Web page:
Neither a birthday nor a holiday passed without my mom issuing me the familiar reminder to write thank-you notes. She had a drawer full of stationery and, the day after my birthday, would plop a stack of cards on the kitchen table with the directive: “Get these done before next week.” I grew up writing thank-you notes because it was the courteous thing to do, but the practice of saying thank you goes deeper than paper and pen. Here are a few reasons why thanking people is important.
1. Gratitude improves relationships.
Give thanks in all circumstances; for this is the will of God in Christ Jesus for you. (1 Thessalonians 5:18)
A simple “thanks,” whether aloud or in a note, improves our relationships by adding value to those we love. Being thankful for the actions of our friends and family shows our appreciation for who they are. Sincere gratitude tells others that we both need and want them, two innate desires of the human soul. This, in turn, lays a foundation of trust, which is the groundwork of every good relationship.
2. Gratitude cultivates contentment.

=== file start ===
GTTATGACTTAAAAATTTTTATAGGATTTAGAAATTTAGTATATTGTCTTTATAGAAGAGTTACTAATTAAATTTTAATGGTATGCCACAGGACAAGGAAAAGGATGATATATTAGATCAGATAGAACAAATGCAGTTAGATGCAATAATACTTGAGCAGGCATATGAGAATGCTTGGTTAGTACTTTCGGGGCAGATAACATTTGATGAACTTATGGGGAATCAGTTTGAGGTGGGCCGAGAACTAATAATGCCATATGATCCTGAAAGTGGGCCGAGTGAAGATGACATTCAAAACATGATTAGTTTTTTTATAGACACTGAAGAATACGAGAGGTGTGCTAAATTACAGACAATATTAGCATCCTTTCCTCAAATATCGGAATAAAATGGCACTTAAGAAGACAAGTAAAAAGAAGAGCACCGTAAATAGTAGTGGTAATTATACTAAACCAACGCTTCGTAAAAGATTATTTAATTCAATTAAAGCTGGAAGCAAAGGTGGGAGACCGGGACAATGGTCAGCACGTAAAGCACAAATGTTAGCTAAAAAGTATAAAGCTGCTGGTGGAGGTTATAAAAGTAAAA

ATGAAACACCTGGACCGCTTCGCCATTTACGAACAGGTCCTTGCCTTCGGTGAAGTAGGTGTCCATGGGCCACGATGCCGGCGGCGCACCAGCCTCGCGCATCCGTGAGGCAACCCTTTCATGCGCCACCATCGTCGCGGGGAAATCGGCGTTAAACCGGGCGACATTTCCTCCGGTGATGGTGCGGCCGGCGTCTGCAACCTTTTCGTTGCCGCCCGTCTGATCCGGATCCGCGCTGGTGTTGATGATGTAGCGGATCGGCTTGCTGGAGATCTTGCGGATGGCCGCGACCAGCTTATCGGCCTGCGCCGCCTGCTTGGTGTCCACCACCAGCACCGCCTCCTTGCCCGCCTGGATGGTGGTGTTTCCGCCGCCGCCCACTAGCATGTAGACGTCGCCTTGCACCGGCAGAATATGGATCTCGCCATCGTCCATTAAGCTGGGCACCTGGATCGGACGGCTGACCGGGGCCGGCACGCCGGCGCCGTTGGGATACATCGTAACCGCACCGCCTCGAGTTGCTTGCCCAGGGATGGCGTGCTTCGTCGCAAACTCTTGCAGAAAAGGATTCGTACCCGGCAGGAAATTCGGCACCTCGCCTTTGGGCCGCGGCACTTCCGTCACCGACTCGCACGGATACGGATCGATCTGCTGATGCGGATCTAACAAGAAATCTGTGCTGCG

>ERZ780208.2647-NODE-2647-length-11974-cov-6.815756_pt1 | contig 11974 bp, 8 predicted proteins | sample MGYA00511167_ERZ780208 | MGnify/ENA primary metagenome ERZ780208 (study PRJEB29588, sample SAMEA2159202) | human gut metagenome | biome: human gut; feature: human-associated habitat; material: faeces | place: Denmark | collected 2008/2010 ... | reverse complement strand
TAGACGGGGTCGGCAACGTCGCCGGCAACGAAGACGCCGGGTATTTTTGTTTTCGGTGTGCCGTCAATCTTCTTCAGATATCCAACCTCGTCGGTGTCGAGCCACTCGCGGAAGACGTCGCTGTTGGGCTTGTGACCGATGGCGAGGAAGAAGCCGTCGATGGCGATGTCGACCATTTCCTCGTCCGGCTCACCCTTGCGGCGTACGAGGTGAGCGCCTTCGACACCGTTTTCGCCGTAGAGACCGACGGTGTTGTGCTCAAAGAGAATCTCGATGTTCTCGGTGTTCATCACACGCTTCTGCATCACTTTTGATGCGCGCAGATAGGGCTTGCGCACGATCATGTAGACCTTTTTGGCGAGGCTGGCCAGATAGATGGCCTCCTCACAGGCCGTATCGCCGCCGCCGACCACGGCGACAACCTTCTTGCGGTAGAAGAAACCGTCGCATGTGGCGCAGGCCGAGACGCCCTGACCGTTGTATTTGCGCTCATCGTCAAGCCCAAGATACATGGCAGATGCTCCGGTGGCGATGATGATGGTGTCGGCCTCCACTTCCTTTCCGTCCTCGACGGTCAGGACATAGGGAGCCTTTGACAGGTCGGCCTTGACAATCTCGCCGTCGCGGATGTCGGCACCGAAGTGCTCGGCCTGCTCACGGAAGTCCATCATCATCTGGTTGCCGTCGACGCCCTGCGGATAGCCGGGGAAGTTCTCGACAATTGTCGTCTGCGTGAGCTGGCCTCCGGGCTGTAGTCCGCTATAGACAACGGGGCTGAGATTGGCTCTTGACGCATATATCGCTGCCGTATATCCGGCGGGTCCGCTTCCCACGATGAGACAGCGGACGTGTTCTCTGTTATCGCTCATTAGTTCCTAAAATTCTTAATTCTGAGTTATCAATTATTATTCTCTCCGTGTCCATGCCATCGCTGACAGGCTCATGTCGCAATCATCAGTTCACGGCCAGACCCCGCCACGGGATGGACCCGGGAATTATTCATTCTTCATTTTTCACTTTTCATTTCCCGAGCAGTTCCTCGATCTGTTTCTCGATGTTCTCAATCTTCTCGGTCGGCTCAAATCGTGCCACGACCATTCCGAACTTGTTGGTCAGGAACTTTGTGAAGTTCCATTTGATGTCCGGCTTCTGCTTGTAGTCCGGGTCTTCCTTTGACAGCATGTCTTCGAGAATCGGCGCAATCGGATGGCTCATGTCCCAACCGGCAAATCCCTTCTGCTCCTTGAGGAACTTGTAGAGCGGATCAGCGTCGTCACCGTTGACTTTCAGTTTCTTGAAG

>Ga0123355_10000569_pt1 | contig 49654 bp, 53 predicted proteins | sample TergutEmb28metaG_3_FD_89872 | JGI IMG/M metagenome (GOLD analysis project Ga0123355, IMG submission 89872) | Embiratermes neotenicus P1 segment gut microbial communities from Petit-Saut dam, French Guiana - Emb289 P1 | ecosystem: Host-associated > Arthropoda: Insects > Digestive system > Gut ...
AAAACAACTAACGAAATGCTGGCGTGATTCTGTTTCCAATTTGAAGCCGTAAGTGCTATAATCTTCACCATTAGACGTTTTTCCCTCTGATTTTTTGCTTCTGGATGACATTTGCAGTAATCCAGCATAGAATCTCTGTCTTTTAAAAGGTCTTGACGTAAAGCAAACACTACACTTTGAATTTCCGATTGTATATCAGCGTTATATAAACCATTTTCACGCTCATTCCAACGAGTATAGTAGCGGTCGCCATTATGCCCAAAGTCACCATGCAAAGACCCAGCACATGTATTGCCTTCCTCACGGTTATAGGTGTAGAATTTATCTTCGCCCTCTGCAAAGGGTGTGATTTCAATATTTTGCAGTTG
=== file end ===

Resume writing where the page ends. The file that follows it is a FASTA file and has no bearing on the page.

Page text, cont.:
This is the day that the Lord has made; let us rejoice and be glad in it. (Psalm 118:24)
We cannot be simultaneously discontent and grateful. Contentment and gratitude walk hand in hand; in order to be content, we must see our circumstances as a gift from God for this season of life. We must be thankful for where we are and what we have, even as we hope for something more down the road.
If you struggle to be content, begin by counting the blessings God has given you. Be honest with yourself about the things you take for granted—things other people may be waiting to receive! We often become so consumed with what we don’t have that we miss out on all the things God has graced us to possess. Grateful women take hold of their present situation and embrace it as God’s calling, thankful for one more day to honor Him.
3. Gratitude reveals a heart that loves God.
The one who offers thanksgiving as his sacrifice glorifies me; to one who orders his way rightly I will show the salvation of God! (Psalm 50:23)
When we love God, we can’t help but celebrate His good gifts to us. This love isn’t a feeling, though. It’s a daily choice to choose God above all else, to love Him with all our heart, soul, mind and strength (Matthew 22:37). As we make this choice, our minds are bent in the direction of gratitude. We begin to look for opportunities to thank the Lord for His role in our lives. We become more grateful in our relationships with others, and saying “thank you” doesn’t take much thought. A thankful heart produces a thankful outlook!
Thanksgiving isn’t just a holiday; it’s a lifestyle. It’s more than writing thank-you notes (though I still encourage that practice!). Saying “thank you” in daily life is a spiritual discipline of gratitude, one we practice with family, friends and, most of all, with the Lord.
How do you make a practice of gratitude in your daily life?